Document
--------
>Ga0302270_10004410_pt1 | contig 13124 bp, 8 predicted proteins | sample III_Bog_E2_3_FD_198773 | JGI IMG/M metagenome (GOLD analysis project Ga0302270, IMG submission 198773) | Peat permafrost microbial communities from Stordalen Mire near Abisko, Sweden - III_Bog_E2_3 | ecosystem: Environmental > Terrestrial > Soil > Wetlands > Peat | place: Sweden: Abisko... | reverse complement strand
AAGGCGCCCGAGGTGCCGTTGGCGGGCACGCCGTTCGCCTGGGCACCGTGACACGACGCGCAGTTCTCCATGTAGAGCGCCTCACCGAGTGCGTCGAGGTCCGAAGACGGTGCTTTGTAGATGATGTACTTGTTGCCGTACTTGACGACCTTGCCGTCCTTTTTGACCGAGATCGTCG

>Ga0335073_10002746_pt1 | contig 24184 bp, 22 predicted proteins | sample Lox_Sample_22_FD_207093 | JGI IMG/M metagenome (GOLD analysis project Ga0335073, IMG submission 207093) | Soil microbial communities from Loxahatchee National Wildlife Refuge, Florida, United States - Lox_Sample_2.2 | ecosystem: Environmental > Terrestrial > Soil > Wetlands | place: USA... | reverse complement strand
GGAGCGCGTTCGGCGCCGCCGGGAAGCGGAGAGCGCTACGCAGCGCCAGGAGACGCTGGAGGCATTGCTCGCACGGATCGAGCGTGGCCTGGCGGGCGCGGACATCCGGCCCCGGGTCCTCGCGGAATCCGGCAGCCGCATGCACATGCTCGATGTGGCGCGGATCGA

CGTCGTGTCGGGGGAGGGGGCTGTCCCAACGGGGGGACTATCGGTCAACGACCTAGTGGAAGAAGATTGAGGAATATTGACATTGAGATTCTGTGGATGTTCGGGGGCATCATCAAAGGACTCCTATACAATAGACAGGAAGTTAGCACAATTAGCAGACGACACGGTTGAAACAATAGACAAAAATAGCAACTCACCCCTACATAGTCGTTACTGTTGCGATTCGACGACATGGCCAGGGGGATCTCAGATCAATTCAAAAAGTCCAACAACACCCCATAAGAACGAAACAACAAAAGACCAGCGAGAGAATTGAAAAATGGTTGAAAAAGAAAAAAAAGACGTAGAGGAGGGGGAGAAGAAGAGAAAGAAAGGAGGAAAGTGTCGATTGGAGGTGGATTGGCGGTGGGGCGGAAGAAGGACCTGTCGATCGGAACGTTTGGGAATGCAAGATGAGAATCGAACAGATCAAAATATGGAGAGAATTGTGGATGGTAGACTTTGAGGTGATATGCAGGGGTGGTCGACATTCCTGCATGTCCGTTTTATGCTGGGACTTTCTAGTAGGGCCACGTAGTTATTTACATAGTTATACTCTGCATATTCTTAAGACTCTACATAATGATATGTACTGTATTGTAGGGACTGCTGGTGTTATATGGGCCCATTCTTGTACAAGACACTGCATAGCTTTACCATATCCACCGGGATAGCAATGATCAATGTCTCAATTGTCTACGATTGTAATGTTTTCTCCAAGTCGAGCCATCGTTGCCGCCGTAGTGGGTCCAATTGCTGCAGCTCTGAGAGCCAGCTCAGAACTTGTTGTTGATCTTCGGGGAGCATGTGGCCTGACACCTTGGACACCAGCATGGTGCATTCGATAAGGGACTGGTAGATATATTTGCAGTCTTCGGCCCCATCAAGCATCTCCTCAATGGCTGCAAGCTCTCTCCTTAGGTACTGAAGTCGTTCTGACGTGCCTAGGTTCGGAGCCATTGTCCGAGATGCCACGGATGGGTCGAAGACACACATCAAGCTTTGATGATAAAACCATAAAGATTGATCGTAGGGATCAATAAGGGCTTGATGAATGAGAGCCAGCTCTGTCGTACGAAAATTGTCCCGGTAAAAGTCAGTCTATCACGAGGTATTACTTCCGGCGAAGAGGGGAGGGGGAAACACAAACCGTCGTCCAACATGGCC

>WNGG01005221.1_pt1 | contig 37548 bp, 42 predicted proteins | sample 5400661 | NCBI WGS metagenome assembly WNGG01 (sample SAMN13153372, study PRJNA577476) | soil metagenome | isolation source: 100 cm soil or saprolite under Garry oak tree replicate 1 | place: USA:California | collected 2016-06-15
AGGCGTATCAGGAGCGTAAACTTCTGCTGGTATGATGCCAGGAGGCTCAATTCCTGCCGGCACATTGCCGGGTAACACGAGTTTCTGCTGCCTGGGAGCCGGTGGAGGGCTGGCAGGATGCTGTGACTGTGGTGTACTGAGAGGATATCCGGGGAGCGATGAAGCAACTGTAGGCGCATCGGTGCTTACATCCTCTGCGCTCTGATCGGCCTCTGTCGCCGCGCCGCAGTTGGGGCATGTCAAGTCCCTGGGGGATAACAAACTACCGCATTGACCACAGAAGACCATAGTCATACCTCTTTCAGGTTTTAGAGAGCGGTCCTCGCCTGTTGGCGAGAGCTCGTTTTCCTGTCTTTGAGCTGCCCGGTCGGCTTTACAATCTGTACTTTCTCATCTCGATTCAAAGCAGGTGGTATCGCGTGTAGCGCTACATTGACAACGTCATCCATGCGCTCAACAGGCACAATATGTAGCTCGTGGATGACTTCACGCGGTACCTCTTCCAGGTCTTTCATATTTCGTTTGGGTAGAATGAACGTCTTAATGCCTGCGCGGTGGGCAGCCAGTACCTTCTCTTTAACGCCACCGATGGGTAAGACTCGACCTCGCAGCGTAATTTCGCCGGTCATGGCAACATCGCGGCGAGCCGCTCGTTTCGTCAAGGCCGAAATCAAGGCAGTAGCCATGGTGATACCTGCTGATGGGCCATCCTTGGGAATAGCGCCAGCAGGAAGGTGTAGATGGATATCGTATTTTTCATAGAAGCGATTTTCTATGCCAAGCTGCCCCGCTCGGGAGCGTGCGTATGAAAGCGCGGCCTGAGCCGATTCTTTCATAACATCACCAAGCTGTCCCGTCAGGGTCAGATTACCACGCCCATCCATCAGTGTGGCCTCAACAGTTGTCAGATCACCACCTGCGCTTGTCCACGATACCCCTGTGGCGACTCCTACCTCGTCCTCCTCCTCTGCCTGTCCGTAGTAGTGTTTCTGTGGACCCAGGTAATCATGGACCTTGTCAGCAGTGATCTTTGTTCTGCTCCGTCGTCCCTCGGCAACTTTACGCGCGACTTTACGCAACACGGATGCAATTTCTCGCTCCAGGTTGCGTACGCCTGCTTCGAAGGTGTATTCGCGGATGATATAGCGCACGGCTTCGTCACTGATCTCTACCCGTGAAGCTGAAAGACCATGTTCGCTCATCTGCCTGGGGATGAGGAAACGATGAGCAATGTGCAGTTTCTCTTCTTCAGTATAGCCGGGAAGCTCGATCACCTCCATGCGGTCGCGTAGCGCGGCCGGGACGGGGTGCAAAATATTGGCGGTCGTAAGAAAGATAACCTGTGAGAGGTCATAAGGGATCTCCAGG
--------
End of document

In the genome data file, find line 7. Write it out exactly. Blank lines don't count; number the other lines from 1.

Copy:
AGGCGTATCAGGAGCGTAAACTTCTGCTGGTATGATGCCAGGAGGCTCAATTCCTGCCGGCACATTGCCGGGTAACACGAGTTTCTGCTGCCTGGGAGCCGGTGGAGGGCTGGCAGGATGCTGTGACTGTGGTGTACTGAGAGGATATCCGGGGAGCGATGAAGCAACTGTAGGCGCATCGGTGCTTACATCCTCTGCGCTCTGATCGGCCTCTGTCGCCGCGCCGCAGTTGGGGCATGTCAAGTCCCTGGGGGATAACAAACTACCGCATTGACCACAGAAGACCATAGTCATACCTCTTTCAGGTTTTAGAGAGCGGTCCTCGCCTGTTGGCGAGAGCTCGTTTTCCTGTCTTTGAGCTGCCCGGTCGGCTTTACAATCTGTACTTTCTCATCTCGATTCAAAGCAGGTGGTATCGCGTGTAGCGCTACATTGACAACGTCATCCATGCGCTCAACAGGCACAATATGTAGCTCGTGGATGACTTCACGCGGTACCTCTTCCAGGTCTTTCATATTTCGTTTGGGTAGAATGAACGTCTTAATGCCTGCGCGGTGGGCAGCCAGTACCTTCTCTTTAACGCCACCGATGGGTAAGACTCGACCTCGCAGCGTAATTTCGCCGGTCATGGCAACATCGCGGCGAGCCGCTCGTTTCGTCAAGGCCGAAATCAAGGCAGTAGCCATGGTGATACCTGCTGATGGGCCATCCTTGGGAATAGCGCCAGCAGGAAGGTGTAGATGGATATCGTATTTTTCATAGAAGCGATTTTCTATGCCAAGCTGCCCCGCTCGGGAGCGTGCGTATGAAAGCGCGGCCTGAGCCGATTCTTTCATAACATCACCAAGCTGTCCCGTCAGGGTCAGATTACCACGCCCATCCATCAGTGTGGCCTCAACAGTTGTCAGATCACCACCTGCGCTTGTCCACGATACCCCTGTGGCGACTCCTACCTCGTCCTCCTCCTCTGCCTGTCCGTAGTAGTGTTTCTGTGGACCCAGGTAATCATGGACCTTGTCAGCAGTGATCTTTGTTCTGCTCCGTCGTCCCTCGGCAACTTTACGCGCGACTTTACGCAACACGGATGCAATTTCTCGCTCCAGGTTGCGTACGCCTGCTTCGAAGGTGTATTCGCGGATGATATAGCGCACGGCTTCGTCACTGATCTCTACCCGTGAAGCTGAAAGACCATGTTCGCTCATCTGCCTGGGGATGAGGAAACGATGAGCAATGTGCAGTTTCTCTTCTTCAGTATAGCCGGGAAGCTCGATCACCTCCATGCGGTCGCGTAGCGCGGCCGGGACGGGGTGCAAAATATTGGCGGTCGTAAGAAAGATAACCTGTGAGAGGTCATAAGGGATCTCCAGG